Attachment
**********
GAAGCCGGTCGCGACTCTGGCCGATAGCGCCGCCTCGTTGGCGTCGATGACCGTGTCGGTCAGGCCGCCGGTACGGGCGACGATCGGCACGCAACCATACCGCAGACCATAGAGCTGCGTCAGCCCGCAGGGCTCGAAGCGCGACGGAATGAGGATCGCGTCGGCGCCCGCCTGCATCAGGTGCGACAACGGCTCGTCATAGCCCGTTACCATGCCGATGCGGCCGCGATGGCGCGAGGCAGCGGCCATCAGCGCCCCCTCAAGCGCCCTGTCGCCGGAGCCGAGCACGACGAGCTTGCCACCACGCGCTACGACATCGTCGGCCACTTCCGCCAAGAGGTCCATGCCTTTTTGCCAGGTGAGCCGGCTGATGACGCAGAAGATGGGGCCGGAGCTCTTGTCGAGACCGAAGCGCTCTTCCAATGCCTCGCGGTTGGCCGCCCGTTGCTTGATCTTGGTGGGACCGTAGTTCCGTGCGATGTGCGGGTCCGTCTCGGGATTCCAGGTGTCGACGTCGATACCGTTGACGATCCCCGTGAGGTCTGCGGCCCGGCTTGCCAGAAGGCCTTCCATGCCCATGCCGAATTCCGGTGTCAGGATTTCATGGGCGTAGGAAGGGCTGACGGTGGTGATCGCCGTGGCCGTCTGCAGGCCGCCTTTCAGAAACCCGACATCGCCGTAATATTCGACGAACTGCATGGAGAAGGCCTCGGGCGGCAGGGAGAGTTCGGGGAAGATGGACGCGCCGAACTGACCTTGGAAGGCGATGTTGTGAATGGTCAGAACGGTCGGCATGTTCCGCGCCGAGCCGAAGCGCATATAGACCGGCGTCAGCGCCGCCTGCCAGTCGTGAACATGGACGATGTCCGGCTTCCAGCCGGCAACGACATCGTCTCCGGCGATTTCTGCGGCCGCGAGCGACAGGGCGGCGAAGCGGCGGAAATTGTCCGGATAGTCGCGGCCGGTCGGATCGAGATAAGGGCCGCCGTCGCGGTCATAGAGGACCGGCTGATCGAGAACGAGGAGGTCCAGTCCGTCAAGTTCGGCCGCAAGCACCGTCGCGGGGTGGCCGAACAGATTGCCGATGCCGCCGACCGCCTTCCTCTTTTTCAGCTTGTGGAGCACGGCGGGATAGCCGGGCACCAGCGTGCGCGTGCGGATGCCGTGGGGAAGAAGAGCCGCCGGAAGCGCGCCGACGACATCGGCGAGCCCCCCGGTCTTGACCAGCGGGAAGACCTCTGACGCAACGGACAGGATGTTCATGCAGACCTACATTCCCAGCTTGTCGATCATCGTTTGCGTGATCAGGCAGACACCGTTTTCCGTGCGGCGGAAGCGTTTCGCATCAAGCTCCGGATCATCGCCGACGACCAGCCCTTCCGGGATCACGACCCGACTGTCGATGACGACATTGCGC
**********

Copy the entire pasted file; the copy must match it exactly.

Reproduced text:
GAAGCCGGTCGCGACTCTGGCCGATAGCGCCGCCTCGTTGGCGTCGATGACCGTGTCGGTCAGGCCGCCGGTACGGGCGACGATCGGCACGCAACCATACCGCAGACCATAGAGCTGCGTCAGCCCGCAGGGCTCGAAGCGCGACGGAATGAGGATCGCGTCGGCGCCCGCCTGCATCAGGTGCGACAACGGCTCGTCATAGCCCGTTACCATGCCGATGCGGCCGCGATGGCGCGAGGCAGCGGCCATCAGCGCCCCCTCAAGCGCCCTGTCGCCGGAGCCGAGCACGACGAGCTTGCCACCACGCGCTACGACATCGTCGGCCACTTCCGCCAAGAGGTCCATGCCTTTTTGCCAGGTGAGCCGGCTGATGACGCAGAAGATGGGGCCGGAGCTCTTGTCGAGACCGAAGCGCTCTTCCAATGCCTCGCGGTTGGCCGCCCGTTGCTTGATCTTGGTGGGACCGTAGTTCCGTGCGATGTGCGGGTCCGTCTCGGGATTCCAGGTGTCGACGTCGATACCGTTGACGATCCCCGTGAGGTCTGCGGCCCGGCTTGCCAGAAGGCCTTCCATGCCCATGCCGAATTCCGGTGTCAGGATTTCATGGGCGTAGGAAGGGCTGACGGTGGTGATCGCCGTGGCCGTCTGCAGGCCGCCTTTCAGAAACCCGACATCGCCGTAATATTCGACGAACTGCATGGAGAAGGCCTCGGGCGGCAGGGAGAGTTCGGGGAAGATGGACGCGCCGAACTGACCTTGGAAGGCGATGTTGTGAATGGTCAGAACGGTCGGCATGTTCCGCGCCGAGCCGAAGCGCATATAGACCGGCGTCAGCGCCGCCTGCCAGTCGTGAACATGGACGATGTCCGGCTTCCAGCCGGCAACGACATCGTCTCCGGCGATTTCTGCGGCCGCGAGCGACAGGGCGGCGAAGCGGCGGAAATTGTCCGGATAGTCGCGGCCGGTCGGATCGAGATAAGGGCCGCCGTCGCGGTCATAGAGGACCGGCTGATCGAGAACGAGGAGGTCCAGTCCGTCAAGTTCGGCCGCAAGCACCGTCGCGGGGTGGCCGAACAGATTGCCGATGCCGCCGACCGCCTTCCTCTTTTTCAGCTTGTGGAGCACGGCGGGATAGCCGGGCACCAGCGTGCGCGTGCGGATGCCGTGGGGAAGAAGAGCCGCCGGAAGCGCGCCGACGACATCGGCGAGCCCCCCGGTCTTGACCAGCGGGAAGACCTCTGACGCAACGGACAGGATGTTCATGCAGACCTACATTCCCAGCTTGTCGATCATCGTTTGCGTGATCAGGCAGACACCGTTTTCCGTGCGGCGGAAGCGTTTCGCATCAAGCTCCGGATCATCGCCGACGACCAGCCCTTCCGGGATCACGACCCGACTGTCGATGACGACATTGCGC